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Women@MIT Research Guide: Women@MIT Fellows


About the Fellowship

MIT Libraries’ Department of Distinctive Collections (DDC) has hosted two round of the Women@MIT Fellowship. The Fellowship provides funding for artists, activists, musicians, writers, and scholars who are engaged in the expansion and expression of knowledge to help inform the understanding of women in MIT’s history and the history of science, technology, engineering, and mathematics. We are particularly interested in those who will apply the interdisciplinary lenses and methodologies of women’s studies, gender studies, and/or race and ethnic studies to their work. 

Past Fellows


View recording of Fellows' presentations

  • Mapping Migration at MIT is a StoryMap highlighting the voices of eighteen international women from the MIT community, using oral history interviews from MIT's Department of Distinctive Collections and the Science History Institute's Digital Collections. These eighteen women come from all over the world and their experiences at MIT span the twentieth century. "Mapping Migration at MIT" is an opportunity to shed light on the diversity of people who do science at MIT and to feature the stories of international women at MIT in their own words.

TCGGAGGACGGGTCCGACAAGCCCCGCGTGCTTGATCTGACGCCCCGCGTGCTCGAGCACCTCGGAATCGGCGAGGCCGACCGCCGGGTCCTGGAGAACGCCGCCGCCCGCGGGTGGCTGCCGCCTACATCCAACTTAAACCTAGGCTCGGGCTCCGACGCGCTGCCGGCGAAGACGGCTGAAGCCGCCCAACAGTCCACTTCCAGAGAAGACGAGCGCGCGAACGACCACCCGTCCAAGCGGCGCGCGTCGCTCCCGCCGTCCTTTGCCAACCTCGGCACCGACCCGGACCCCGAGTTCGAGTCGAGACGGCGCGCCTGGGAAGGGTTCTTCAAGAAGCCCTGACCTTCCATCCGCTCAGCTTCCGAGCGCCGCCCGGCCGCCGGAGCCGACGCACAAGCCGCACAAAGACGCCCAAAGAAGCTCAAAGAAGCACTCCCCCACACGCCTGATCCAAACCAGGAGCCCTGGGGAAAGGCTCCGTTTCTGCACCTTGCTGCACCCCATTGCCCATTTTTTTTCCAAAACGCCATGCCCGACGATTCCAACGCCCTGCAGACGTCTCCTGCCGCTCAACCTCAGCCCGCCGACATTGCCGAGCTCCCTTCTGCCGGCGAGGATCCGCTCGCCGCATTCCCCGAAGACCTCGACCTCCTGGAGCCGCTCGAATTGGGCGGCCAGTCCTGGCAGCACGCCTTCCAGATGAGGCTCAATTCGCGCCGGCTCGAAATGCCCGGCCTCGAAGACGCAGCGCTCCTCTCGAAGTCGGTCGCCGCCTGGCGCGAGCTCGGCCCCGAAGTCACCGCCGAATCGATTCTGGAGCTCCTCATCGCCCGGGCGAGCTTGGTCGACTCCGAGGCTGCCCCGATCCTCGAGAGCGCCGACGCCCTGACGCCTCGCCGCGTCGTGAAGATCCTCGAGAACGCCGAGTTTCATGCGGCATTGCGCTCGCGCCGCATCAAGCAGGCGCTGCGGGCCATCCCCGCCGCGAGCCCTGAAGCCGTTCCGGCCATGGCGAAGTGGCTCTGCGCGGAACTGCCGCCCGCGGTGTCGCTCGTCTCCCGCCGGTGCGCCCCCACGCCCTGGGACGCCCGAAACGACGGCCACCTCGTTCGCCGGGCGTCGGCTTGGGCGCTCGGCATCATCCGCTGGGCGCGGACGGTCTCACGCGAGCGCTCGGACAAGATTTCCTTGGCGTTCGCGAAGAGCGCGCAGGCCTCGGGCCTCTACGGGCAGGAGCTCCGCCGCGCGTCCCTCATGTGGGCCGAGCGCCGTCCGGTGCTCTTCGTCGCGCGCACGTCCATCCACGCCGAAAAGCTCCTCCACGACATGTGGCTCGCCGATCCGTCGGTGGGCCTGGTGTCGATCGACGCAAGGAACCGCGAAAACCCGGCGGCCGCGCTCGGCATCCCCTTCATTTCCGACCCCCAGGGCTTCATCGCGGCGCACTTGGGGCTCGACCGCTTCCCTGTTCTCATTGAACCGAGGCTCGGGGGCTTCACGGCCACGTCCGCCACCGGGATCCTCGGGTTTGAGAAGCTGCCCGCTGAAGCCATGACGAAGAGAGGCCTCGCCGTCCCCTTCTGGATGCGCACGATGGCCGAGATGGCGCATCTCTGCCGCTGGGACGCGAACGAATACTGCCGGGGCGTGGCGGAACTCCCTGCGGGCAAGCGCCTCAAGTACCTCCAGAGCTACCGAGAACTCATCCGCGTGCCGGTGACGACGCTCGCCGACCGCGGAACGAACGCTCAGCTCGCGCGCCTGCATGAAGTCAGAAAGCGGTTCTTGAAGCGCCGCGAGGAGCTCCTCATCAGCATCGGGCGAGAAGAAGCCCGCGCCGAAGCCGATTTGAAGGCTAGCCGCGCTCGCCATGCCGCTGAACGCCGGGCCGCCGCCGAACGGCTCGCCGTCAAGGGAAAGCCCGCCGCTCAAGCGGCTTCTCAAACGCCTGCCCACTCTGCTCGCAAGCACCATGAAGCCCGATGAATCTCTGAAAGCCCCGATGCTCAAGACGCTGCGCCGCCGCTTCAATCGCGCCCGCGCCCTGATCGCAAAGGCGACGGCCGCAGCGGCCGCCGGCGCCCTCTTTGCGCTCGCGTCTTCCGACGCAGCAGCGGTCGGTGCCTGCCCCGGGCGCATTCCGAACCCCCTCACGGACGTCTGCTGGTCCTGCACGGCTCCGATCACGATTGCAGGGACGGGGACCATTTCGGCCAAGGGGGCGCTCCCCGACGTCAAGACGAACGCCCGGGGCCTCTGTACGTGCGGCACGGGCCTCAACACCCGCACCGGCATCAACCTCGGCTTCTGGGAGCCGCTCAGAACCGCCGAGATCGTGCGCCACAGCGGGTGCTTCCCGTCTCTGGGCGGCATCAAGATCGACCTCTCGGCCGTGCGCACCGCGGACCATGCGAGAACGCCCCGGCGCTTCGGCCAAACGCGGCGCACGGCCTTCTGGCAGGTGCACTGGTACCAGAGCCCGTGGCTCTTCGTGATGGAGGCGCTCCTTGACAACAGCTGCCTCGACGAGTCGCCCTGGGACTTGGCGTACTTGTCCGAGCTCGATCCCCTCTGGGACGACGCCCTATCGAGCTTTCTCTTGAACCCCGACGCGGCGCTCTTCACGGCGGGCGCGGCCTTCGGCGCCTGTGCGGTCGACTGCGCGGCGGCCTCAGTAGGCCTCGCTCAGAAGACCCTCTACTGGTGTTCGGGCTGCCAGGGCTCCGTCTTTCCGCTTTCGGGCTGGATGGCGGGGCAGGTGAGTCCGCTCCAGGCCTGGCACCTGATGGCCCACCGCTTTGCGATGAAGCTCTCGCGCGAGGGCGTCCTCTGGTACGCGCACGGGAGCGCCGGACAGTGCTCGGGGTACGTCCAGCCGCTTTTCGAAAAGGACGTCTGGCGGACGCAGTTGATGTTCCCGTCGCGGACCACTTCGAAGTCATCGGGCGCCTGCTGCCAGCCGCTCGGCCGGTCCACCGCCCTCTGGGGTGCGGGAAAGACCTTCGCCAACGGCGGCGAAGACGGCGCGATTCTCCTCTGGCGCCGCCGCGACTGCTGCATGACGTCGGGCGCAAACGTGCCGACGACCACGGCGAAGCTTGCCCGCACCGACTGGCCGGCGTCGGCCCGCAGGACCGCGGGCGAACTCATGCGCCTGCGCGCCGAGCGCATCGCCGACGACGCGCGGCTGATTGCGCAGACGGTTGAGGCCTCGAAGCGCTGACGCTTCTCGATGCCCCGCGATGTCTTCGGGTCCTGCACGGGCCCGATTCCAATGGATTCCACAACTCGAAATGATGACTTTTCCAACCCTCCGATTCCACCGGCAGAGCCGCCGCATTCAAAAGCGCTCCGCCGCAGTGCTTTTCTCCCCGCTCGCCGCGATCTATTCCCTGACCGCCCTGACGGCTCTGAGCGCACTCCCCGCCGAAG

• Rachel Lane is a historian and writer who holds a BA in history and Spanish from Hillsdale College and an MA in history with an emphasis in public history from Norwich University.

  • Sisters in Making: Prototyping and the Feminine Resilience works to explore and reveal the multi-level efforts of women surrounding the invention and implementation of Core Rope Memory and Magnetic Core Memory in the Apollo Guidance Computer that put man on the moon in 1969. From their use in early NASA Mars space probes to becoming an integral component of the Apollo 11 Moon Mission, MIT dedicated a tremendous workforce, alongside its commercial and federal partners, to perfecting its implementation of Core Memories.

    • Soala Lolia Ajienka designs artifacts that have their bearing in material forms and transformations that cut across the disciplines of architecture, textiles and art.

    • Deborah Tsogbe is a design researcher and holds a Masters in design computation from MIT.


  • A Lab of One’s Own: An Immersive Virtual Installation is a video game in which participants play an unnamed researcher living on a small island scattered with several observation stations. As players interact with the environment, including laboratory equipment, paper ephemera, and other objects, they will activate a pop-up user interface through which different characters tell stories about their life and discoveries.

    • Mariana Roa Oliva creates fiction, performance, and installation works and holds an MFA in Literary Arts from Brown University.

    • Maya Bjornson is a multimedia artist and a graduate of the Brown University and Rhode Island School of Design (RISD) Dual Degree program.